Islamic Banking was endorsed by the International Monetary Fund (IMF) in one of its latest weekly reports. The global lender’s interest in Islamic finance principles was reflected in its independent discussions with an advisory group of Islamic finance experts, last year. The IMF’s report mentioned that the lesser risk attached to Islamic banking compared to that of the conventional banking would help in promoting financial stability.
Islamic banking does not allow pure monetary speculation and focuses on deals based on real economic activity. This would discourage credit booms and would lead to better risk management by the financial institutions. The IMF’s backing would help in the expansion of Islamic banking industry. However, the international lender stressed on following Islamic banking rules stringently by the regulators of the industry, without which the industry might not reach its aim.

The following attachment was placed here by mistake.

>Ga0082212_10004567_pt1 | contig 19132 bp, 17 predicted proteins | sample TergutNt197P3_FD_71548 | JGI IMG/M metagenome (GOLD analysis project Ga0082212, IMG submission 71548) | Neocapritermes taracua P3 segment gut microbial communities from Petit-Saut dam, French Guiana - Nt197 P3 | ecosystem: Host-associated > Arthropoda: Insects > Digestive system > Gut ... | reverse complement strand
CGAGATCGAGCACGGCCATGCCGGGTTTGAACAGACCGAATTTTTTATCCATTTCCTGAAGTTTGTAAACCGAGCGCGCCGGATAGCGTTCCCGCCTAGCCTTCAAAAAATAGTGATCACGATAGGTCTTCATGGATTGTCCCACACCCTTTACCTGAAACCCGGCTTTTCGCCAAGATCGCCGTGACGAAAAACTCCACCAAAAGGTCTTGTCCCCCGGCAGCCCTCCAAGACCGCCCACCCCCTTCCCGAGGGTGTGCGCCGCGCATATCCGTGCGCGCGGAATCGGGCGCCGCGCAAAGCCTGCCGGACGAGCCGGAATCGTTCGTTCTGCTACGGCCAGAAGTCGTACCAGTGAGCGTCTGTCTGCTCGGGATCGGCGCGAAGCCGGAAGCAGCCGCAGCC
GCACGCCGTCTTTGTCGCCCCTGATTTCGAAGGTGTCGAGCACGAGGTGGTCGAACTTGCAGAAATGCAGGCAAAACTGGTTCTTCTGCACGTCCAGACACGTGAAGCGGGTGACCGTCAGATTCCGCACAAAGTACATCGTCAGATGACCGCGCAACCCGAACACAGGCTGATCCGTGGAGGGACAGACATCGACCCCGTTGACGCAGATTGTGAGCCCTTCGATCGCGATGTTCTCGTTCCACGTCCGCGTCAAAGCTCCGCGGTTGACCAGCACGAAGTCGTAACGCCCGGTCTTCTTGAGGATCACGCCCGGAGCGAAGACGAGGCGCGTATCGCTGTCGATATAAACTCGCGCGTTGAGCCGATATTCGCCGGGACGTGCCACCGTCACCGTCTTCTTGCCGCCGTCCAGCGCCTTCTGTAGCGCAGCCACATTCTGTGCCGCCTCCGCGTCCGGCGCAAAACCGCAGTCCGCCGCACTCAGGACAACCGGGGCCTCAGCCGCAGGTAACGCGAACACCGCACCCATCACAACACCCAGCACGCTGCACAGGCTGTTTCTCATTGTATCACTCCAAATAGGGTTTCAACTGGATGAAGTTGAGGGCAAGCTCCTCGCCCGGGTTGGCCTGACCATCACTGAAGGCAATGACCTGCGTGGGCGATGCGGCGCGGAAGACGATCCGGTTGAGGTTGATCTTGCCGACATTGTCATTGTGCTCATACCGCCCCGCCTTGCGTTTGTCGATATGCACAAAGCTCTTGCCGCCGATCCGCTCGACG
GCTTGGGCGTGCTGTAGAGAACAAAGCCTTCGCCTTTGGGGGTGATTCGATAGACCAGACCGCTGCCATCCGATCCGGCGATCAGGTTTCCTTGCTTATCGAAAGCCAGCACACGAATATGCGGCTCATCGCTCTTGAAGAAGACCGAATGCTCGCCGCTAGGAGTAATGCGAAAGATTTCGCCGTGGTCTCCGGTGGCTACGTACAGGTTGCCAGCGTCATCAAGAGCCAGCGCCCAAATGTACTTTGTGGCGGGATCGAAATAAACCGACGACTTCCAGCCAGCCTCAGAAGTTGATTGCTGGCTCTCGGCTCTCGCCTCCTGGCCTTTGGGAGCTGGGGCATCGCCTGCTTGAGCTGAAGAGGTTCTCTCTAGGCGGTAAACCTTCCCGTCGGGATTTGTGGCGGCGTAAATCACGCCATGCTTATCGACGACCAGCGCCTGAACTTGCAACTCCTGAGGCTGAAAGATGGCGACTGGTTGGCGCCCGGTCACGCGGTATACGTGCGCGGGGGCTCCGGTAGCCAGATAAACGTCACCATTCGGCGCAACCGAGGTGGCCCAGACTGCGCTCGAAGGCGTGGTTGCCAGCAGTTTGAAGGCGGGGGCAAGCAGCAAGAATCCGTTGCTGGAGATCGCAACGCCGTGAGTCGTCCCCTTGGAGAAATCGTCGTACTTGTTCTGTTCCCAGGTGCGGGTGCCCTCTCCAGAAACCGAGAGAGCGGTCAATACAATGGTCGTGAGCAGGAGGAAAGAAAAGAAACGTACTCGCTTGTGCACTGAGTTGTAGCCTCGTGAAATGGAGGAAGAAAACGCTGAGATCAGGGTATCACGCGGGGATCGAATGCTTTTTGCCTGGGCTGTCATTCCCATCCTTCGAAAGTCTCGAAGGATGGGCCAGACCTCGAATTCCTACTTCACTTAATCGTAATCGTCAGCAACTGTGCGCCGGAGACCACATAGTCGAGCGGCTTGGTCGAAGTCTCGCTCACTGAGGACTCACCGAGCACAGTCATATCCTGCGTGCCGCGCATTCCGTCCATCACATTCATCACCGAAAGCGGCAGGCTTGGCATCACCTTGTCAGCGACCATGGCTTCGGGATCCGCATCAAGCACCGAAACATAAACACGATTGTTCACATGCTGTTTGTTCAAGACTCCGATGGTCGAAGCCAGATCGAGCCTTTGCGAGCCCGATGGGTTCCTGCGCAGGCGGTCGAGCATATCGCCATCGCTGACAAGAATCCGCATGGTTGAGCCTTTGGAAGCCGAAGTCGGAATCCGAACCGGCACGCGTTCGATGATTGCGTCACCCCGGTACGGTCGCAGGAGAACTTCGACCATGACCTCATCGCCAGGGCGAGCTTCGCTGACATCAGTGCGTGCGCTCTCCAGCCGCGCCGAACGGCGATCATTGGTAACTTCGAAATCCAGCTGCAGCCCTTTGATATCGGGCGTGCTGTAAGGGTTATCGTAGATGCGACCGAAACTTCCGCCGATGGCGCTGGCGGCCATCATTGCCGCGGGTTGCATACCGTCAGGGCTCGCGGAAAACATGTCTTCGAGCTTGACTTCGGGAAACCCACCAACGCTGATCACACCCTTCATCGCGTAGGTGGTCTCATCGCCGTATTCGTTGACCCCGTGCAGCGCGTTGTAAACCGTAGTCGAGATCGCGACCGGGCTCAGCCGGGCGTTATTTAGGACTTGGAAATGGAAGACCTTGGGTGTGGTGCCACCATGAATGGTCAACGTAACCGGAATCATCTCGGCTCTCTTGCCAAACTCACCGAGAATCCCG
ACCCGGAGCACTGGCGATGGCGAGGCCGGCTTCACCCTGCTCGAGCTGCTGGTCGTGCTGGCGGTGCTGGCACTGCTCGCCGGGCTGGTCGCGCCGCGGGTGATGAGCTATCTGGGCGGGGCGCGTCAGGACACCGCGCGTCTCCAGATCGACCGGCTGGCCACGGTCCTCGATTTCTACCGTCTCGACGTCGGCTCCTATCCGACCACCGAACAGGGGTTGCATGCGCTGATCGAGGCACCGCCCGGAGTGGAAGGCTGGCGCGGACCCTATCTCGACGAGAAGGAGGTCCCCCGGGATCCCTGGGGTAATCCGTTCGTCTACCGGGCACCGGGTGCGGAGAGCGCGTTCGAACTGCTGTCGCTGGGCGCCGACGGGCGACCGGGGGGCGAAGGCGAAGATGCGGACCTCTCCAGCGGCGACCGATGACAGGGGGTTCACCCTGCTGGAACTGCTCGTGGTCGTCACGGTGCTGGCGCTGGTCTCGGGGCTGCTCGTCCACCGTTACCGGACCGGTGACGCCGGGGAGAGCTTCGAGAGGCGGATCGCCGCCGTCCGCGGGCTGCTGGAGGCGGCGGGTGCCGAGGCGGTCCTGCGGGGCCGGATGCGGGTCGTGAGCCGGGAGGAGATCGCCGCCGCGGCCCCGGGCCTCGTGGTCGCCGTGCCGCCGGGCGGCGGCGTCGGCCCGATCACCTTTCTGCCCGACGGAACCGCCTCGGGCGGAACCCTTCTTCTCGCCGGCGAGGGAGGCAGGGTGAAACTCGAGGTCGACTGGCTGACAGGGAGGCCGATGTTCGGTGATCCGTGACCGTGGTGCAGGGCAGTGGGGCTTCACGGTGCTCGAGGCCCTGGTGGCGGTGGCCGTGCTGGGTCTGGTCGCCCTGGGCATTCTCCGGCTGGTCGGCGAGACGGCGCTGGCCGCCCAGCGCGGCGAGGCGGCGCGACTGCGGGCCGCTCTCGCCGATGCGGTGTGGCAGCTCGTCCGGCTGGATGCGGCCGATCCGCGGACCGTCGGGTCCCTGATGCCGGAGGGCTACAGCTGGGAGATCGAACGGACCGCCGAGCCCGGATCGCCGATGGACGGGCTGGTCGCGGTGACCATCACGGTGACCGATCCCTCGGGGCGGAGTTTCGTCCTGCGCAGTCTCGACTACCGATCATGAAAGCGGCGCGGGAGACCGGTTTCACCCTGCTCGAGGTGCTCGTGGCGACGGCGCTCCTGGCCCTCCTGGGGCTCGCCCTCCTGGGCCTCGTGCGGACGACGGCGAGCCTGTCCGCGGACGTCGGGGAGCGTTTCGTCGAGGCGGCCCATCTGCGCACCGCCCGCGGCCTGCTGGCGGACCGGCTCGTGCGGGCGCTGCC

The deputy director at the IMF’s monetary and capital markets department, Christopher Towe, mentioned that there were differences in the way of following Islamic banking standards by the industry regulators. Inconsistent application of these standards might act as an obstacle to the growth of Islamic banking industry. The principle of risk-sharing and asset-based financing needs to be applied in practice.
Because the Islamic finance industry is relatively young, issues such as the restricted scope of sharia-compliant financial safety nets for banks needs to be addressed. There is a shortage of financial tools to manage the short-term funds of Islamic banks. The investor rights in Islamic banking industry need to be clarified legally. Currently, some of these issues are being handled by regulatory bodies such as the Accounting and Auditing Organization for Islamic Financial Institutions (AAOIFI), Bahrain and the Islamic Financial Services Board (IFSB), Malaysia.